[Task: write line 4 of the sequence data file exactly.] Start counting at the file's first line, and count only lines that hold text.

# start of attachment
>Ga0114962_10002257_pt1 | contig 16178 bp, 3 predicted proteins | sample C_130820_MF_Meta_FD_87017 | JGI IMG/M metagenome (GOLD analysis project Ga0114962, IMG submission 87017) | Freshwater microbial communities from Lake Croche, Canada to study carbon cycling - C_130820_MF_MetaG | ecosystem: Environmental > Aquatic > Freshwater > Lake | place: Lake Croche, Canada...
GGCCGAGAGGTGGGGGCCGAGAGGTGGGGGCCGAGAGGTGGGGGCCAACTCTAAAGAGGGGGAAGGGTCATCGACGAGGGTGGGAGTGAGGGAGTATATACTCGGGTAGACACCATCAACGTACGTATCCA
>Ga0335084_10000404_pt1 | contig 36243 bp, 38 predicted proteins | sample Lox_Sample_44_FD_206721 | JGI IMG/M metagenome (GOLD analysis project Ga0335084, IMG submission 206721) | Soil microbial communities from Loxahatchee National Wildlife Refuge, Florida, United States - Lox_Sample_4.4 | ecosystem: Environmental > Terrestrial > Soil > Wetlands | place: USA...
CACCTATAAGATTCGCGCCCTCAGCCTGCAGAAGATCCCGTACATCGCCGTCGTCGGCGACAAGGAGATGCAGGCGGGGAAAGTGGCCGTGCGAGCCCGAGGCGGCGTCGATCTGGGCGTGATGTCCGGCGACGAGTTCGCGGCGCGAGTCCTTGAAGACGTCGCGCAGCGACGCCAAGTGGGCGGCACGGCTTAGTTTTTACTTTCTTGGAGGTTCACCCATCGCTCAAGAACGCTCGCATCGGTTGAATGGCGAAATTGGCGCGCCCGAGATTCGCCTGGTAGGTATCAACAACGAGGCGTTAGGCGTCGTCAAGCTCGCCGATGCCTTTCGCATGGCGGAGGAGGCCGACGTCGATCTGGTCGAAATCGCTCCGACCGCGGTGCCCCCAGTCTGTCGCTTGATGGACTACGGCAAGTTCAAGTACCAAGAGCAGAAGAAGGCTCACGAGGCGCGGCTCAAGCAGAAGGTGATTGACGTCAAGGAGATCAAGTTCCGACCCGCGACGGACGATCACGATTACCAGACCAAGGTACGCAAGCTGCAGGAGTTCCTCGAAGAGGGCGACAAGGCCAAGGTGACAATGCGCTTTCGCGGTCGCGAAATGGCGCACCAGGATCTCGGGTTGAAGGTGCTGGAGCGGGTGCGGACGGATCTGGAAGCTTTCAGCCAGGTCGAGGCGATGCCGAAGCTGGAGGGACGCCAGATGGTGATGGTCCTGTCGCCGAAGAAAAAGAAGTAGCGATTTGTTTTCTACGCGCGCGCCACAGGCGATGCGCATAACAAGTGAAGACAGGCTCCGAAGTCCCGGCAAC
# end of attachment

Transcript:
CACCTATAAGATTCGCGCCCTCAGCCTGCAGAAGATCCCGTACATCGCCGTCGTCGGCGACAAGGAGATGCAGGCGGGGAAAGTGGCCGTGCGAGCCCGAGGCGGCGTCGATCTGGGCGTGATGTCCGGCGACGAGTTCGCGGCGCGAGTCCTTGAAGACGTCGCGCAGCGACGCCAAGTGGGCGGCACGGCTTAGTTTTTACTTTCTTGGAGGTTCACCCATCGCTCAAGAACGCTCGCATCGGTTGAATGGCGAAATTGGCGCGCCCGAGATTCGCCTGGTAGGTATCAACAACGAGGCGTTAGGCGTCGTCAAGCTCGCCGATGCCTTTCGCATGGCGGAGGAGGCCGACGTCGATCTGGTCGAAATCGCTCCGACCGCGGTGCCCCCAGTCTGTCGCTTGATGGACTACGGCAAGTTCAAGTACCAAGAGCAGAAGAAGGCTCACGAGGCGCGGCTCAAGCAGAAGGTGATTGACGTCAAGGAGATCAAGTTCCGACCCGCGACGGACGATCACGATTACCAGACCAAGGTACGCAAGCTGCAGGAGTTCCTCGAAGAGGGCGACAAGGCCAAGGTGACAATGCGCTTTCGCGGTCGCGAAATGGCGCACCAGGATCTCGGGTTGAAGGTGCTGGAGCGGGTGCGGACGGATCTGGAAGCTTTCAGCCAGGTCGAGGCGATGCCGAAGCTGGAGGGACGCCAGATGGTGATGGTCCTGTCGCCGAAGAAAAAGAAGTAGCGATTTGTTTTCTACGCGCGCGCCACAGGCGATGCGCATAACAAGTGAAGACAGGCTCCGAAGTCCCGGCAAC